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The Benefit of Checking Your Business Financials at Least Once Per Week

common money mistakes

Numbers may not be your best friend if you went into business for passion or creativity. Numbers need to become your best friend to stay in business for the long haul. Your business budget and accounting system should show you a full picture of what’s happening underneath the hood. It gives you insight to what aspects of your business are the most profitable and much more. Here’s why you need to review your financials regularly:

Stop Doing What’s Not Working

One of the top benefits of doing a business financial temperature check frequently is having the foresight to not waste time on areas that aren’t doing well. The end of the year is often the time where we circle back to recap the whole year before making changes.

The problem with this approach is that you could miss out on opportunities during the year. Check to see which jobs and clients are paying you the most money and think of ways to do more of those tasks. Consider putting an end to certain services that take up a lot of your time but don’t make a lot of money.

Keep Tabs on Your Cash Flow Before it Gets Ugly

You shouldn’t be waiting weeks or months to collect on invoices. One day you’ll wake up with a sad-looking bank balance and realize that you’re having a serious cash flow problem. Setting a weekly appointment to check your financials can give you the reminder you need to follow up on outstanding invoices. You can even hire a virtual assistant to help you send and collect on invoices so you can keep cash flowing properly.

Double Check Accuracy of Recurring Expenses

Business expenses these days are a lot like personal expenses. You sign up to put them on your card and the monthly transactions happen automatically.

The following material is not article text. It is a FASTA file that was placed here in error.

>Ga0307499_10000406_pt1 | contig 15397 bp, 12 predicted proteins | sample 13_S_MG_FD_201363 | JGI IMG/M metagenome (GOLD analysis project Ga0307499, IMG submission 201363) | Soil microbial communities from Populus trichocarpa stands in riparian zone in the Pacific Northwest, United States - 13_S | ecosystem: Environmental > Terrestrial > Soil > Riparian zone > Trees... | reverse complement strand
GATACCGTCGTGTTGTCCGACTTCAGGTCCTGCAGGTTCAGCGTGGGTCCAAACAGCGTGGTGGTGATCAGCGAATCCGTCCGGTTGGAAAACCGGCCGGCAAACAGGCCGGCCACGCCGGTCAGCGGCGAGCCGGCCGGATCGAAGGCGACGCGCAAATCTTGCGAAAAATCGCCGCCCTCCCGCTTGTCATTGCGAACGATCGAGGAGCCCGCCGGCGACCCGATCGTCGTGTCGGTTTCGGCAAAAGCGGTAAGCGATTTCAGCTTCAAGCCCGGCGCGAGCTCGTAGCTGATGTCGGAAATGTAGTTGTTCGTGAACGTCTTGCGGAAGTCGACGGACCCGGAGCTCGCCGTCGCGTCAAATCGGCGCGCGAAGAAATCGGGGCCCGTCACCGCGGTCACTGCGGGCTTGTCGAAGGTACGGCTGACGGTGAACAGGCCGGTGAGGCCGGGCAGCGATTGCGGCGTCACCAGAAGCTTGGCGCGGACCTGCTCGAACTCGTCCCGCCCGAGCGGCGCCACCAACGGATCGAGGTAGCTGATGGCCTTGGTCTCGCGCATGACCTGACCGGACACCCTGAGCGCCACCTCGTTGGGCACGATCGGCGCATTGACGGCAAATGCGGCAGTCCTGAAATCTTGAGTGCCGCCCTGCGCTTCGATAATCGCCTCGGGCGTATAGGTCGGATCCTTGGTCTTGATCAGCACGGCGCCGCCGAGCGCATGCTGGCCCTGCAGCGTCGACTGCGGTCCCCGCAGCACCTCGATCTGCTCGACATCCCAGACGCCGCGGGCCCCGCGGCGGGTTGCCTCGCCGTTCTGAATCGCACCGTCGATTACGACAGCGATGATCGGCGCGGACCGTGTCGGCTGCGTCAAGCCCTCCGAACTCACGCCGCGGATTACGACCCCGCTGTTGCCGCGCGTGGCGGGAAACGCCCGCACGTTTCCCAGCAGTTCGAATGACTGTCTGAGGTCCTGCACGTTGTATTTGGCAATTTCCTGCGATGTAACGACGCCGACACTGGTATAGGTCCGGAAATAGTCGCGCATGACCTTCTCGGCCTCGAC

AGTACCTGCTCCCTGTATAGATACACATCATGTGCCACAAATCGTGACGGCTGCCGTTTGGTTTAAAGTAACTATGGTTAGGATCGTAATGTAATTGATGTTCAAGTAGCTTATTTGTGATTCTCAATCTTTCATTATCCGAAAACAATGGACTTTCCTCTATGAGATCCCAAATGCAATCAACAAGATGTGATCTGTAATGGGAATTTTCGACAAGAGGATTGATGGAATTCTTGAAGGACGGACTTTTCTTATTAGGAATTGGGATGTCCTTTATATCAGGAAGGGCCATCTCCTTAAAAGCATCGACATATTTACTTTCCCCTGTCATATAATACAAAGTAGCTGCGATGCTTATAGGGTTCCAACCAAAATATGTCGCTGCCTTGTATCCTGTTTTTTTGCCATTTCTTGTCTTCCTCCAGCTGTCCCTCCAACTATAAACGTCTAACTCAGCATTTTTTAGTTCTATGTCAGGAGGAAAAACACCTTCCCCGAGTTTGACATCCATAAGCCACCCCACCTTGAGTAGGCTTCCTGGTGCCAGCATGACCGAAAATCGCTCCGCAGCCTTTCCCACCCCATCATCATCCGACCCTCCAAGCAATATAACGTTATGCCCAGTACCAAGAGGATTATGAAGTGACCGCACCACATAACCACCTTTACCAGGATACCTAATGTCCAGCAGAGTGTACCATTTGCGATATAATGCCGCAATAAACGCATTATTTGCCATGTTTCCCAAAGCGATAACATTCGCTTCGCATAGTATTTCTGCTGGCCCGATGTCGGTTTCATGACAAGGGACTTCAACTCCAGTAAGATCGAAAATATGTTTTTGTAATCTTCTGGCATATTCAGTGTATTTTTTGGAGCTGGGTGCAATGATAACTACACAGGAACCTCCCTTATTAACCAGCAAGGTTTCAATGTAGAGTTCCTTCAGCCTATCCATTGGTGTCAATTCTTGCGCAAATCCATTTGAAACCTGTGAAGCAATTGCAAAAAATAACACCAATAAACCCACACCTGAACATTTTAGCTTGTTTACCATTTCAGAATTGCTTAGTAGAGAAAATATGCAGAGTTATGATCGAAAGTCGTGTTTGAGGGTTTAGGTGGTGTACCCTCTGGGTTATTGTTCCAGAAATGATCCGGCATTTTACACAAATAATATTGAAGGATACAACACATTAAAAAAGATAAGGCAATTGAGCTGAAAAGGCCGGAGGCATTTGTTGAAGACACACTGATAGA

When was the last time you reviewed your recurring bills to make sure they’re correct?

If you haven’t in a while, make sure your service agreements are matching up to what you’re currently paying. I caught a price discrepancy last week after comparing a recurring business charge with my plan. I was unaware I was being overcharged for about a month. Dig into the details because there may be money to save.

Look Beyond Revenue to Measure Your Success

You read a lot from business owners about revenue. We talked about expenses above, but I want to take home the fact that revenue is only part of the story. The full story should include a comparison of the expenses that are incurred to earn the money you do. Put plainly; your goal shouldn’t only be to increase your revenue. You may feel great about reaching your goal of earning $10,000 in one month, but if you spent $8,000 on ads and other operating expenses to earn it that variable needs to be considered closely.

Expenses can grow as your business grows so make sure that you’re bringing in enough profit to meet your own goals. Review the products and services that you invest in routinely. Ask yourself whether or not each of your business expenses are valuable. It’s true you may need to spend money to make money, but be smart with where you’re spending this money.

Final Word

Looking at your business finances with a critical eye doesn’t have to give you a heart attack each time. You can only hide from what’s going on financially for so long before it will impact your ability to perform and pay your bills.

Business accounting is more than just sending and receiving invoices. The overall picture needs your attention as well. Thankfully, once you start committing to regular financial check-ins it gets less scary.

[Related: 3 Ways to Start Your Business Week Right]

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Personal Finance Writer
Taylor K. Gordon is a personal finance writer and founder of Tay Talks Money, a personal finance and productivity blog on hacking your way to a happier savings account. Taylor has contributed to MagnifyMoney, The Huffington Post, GoGirl Finance, Madame Noire, and The Write Life.

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